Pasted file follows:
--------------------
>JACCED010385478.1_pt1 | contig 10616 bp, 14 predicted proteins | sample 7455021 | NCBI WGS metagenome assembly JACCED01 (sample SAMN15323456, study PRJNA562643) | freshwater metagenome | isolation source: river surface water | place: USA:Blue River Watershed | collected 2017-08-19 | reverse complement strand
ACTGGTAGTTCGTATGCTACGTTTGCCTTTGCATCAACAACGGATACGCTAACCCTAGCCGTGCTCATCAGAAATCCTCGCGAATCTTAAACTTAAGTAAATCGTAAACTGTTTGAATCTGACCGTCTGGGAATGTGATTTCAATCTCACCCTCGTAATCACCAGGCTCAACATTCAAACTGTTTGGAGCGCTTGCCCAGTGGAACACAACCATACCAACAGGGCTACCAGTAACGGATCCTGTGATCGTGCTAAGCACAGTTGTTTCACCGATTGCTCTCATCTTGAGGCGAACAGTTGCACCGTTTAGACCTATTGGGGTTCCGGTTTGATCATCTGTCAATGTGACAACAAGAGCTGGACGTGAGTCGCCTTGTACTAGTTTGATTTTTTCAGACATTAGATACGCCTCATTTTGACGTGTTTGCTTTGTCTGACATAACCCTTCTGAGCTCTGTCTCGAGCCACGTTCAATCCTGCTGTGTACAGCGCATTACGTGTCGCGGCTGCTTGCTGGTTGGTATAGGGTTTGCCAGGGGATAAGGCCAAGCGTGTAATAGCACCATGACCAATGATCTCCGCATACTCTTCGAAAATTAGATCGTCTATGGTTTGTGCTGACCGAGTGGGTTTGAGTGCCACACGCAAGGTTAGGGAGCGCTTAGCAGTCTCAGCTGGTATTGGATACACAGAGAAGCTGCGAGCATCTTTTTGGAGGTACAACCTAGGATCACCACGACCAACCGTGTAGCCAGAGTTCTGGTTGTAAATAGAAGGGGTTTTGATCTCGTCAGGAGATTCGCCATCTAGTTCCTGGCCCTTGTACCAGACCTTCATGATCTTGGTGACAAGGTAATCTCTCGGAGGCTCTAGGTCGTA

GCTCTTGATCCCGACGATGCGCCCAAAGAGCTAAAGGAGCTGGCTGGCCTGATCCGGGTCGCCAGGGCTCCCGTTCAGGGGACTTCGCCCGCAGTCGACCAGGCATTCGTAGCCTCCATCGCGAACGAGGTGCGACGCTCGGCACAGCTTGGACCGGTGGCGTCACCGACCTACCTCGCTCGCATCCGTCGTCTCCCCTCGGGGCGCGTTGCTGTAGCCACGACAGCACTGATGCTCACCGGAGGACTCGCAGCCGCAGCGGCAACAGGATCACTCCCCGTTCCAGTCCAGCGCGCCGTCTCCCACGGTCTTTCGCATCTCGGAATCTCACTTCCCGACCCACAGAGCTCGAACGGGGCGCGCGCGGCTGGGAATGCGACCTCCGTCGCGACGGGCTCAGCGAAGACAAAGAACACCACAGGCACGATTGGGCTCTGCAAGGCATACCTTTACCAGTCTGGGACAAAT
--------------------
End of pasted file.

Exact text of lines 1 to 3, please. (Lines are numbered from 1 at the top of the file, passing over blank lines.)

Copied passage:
>JACCED010385478.1_pt1 | contig 10616 bp, 14 predicted proteins | sample 7455021 | NCBI WGS metagenome assembly JACCED01 (sample SAMN15323456, study PRJNA562643) | freshwater metagenome | isolation source: river surface water | place: USA:Blue River Watershed | collected 2017-08-19 | reverse complement strand
ACTGGTAGTTCGTATGCTACGTTTGCCTTTGCATCAACAACGGATACGCTAACCCTAGCCGTGCTCATCAGAAATCCTCGCGAATCTTAAACTTAAGTAAATCGTAAACTGTTTGAATCTGACCGTCTGGGAATGTGATTTCAATCTCACCCTCGTAATCACCAGGCTCAACATTCAAACTGTTTGGAGCGCTTGCCCAGTGGAACACAACCATACCAACAGGGCTACCAGTAACGGATCCTGTGATCGTGCTAAGCACAGTTGTTTCACCGATTGCTCTCATCTTGAGGCGAACAGTTGCACCGTTTAGACCTATTGGGGTTCCGGTTTGATCATCTGTCAATGTGACAACAAGAGCTGGACGTGAGTCGCCTTGTACTAGTTTGATTTTTTCAGACATTAGATACGCCTCATTTTGACGTGTTTGCTTTGTCTGACATAACCCTTCTGAGCTCTGTCTCGAGCCACGTTCAATCCTGCTGTGTACAGCGCATTACGTGTCGCGGCTGCTTGCTGGTTGGTATAGGGTTTGCCAGGGGATAAGGCCAAGCGTGTAATAGCACCATGACCAATGATCTCCGCATACTCTTCGAAAATTAGATCGTCTATGGTTTGTGCTGACCGAGTGGGTTTGAGTGCCACACGCAAGGTTAGGGAGCGCTTAGCAGTCTCAGCTGGTATTGGATACACAGAGAAGCTGCGAGCATCTTTTTGGAGGTACAACCTAGGATCACCACGACCAACCGTGTAGCCAGAGTTCTGGTTGTAAATAGAAGGGGTTTTGATCTCGTCAGGAGATTCGCCATCTAGTTCCTGGCCCTTGTACCAGACCTTCATGATCTTGGTGACAAGGTAATCTCTCGGAGGCTCTAGGTCGTA

GCTCTTGATCCCGACGATGCGCCCAAAGAGCTAAAGGAGCTGGCTGGCCTGATCCGGGTCGCCAGGGCTCCCGTTCAGGGGACTTCGCCCGCAGTCGACCAGGCATTCGTAGCCTCCATCGCGAACGAGGTGCGACGCTCGGCACAGCTTGGACCGGTGGCGTCACCGACCTACCTCGCTCGCATCCGTCGTCTCCCCTCGGGGCGCGTTGCTGTAGCCACGACAGCACTGATGCTCACCGGAGGACTCGCAGCCGCAGCGGCAACAGGATCACTCCCCGTTCCAGTCCAGCGCGCCGTCTCCCACGGTCTTTCGCATCTCGGAATCTCACTTCCCGACCCACAGAGCTCGAACGGGGCGCGCGCGGCTGGGAATGCGACCTCCGTCGCGACGGGCTCAGCGAAGACAAAGAACACCACAGGCACGATTGGGCTCTGCAAGGCATACCTTTACCAGTCTGGGACAAAT